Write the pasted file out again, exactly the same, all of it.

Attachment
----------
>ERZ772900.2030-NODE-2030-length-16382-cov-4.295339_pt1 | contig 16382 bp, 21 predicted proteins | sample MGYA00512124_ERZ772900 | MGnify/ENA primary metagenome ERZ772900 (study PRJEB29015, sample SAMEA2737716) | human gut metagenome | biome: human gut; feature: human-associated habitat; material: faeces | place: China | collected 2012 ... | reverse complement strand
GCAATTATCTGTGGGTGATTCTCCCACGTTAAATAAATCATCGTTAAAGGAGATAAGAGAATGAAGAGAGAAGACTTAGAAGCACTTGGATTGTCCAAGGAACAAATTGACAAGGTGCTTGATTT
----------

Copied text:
>ERZ772900.2030-NODE-2030-length-16382-cov-4.295339_pt1 | contig 16382 bp, 21 predicted proteins | sample MGYA00512124_ERZ772900 | MGnify/ENA primary metagenome ERZ772900 (study PRJEB29015, sample SAMEA2737716) | human gut metagenome | biome: human gut; feature: human-associated habitat; material: faeces | place: China | collected 2012 ... | reverse complement strand
GCAATTATCTGTGGGTGATTCTCCCACGTTAAATAAATCATCGTTAAAGGAGATAAGAGAATGAAGAGAGAAGACTTAGAAGCACTTGGATTGTCCAAGGAACAAATTGACAAGGTGCTTGATTT